Jack Ma’s Ant Group is considering moving all of its financial services units to a separate holding company that would be regulated like a bank, Reuters reported on Tuesday (Dec. 29), citing sources.
The People’s Bank of China (PBOC) told Reuters that Ant is in the process of outlining a strategy for the new company that would put all of its financial services businesses — including consumer lending, wealth management and insurance — under one umbrella.
Alipay, Ant’s payments division, would also likely be moved to the new holding company. Consumer lending is Ant’s biggest revenue driver, followed by Alipay.
The reorganization of Ant’s business is still in progress and could be revised, the source told Reuters. If it is approved, the company’s estimated valuation of $315 billion would likely be slashed.
Wang Zhen, a Shanghai-based analyst with UOB-Kay Hian Holdings Ltd., told Bloomberg on Monday (Dec. 28) that China is looking to “encourage domestic consumption,” and platforms such as Ant can assist with consumer loans.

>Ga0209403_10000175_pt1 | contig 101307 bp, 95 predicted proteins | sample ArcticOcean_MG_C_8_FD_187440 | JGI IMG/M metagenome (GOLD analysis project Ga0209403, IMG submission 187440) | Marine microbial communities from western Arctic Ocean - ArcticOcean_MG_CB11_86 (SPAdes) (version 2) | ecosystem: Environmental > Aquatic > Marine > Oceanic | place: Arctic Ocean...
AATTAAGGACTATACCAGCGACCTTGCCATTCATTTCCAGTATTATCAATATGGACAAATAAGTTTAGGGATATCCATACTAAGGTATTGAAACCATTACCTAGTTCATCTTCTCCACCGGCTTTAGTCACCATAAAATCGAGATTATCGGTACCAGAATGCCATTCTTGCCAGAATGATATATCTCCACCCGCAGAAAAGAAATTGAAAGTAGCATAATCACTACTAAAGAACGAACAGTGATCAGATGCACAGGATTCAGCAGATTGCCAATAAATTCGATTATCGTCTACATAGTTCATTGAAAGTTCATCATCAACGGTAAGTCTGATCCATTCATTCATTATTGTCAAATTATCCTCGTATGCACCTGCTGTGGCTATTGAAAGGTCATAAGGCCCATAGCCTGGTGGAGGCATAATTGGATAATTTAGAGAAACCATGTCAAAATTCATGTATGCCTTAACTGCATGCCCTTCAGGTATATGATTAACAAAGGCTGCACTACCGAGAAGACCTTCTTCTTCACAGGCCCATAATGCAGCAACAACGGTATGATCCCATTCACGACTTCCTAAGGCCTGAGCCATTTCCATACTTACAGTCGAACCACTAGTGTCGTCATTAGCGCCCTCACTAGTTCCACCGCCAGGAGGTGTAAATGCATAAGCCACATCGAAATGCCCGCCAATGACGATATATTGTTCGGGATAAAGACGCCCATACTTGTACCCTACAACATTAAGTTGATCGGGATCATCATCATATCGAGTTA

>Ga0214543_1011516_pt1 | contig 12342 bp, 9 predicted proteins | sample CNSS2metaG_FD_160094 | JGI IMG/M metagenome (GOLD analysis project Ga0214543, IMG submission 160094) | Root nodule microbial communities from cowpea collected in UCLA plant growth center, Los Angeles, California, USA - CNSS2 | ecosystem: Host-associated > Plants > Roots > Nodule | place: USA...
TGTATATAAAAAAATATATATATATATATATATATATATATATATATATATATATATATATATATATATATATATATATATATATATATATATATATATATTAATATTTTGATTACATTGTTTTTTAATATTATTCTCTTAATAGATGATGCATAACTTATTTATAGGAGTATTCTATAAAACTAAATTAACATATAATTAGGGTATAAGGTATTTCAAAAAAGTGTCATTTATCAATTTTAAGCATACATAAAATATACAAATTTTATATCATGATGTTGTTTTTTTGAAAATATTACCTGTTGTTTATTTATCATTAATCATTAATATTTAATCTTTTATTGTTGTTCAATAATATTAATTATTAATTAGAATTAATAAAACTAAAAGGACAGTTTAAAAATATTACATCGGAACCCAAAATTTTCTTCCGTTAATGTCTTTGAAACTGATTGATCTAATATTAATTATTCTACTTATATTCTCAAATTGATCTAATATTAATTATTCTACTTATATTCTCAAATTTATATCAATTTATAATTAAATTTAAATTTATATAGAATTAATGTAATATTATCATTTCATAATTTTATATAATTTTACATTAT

“The key is that consumer lending shouldn’t be over-leveraged,” he said.
Chinese lawmakers turned their attention to the FinTech giant — a spin-off from Alibaba — when Ma criticized the country’s FinTech regulations in a speech at the Bund Summit in Shanghai. In turn, Chinese President Xi Jinping pulled the firm’s initial public offering (IPO) and called Ma in for questioning, along with Ant Chairman Eric Jing and CEO Simon Hu.
The highly-anticipated $37 billion IPO in Shanghai and Hong Kong was on track to break records for the world’s biggest public filing. It was suspended on Nov. 3.
China’s central bank told Ant on Sunday (Dec. 27) that it should revamp its business to focus on payments. The regulators also criticized the company for how it treated its rivals and its customers. The previous day, PBOC met with representatives of Ant and regulatory officials from the country’s securities, banking and foreign exchange sectors.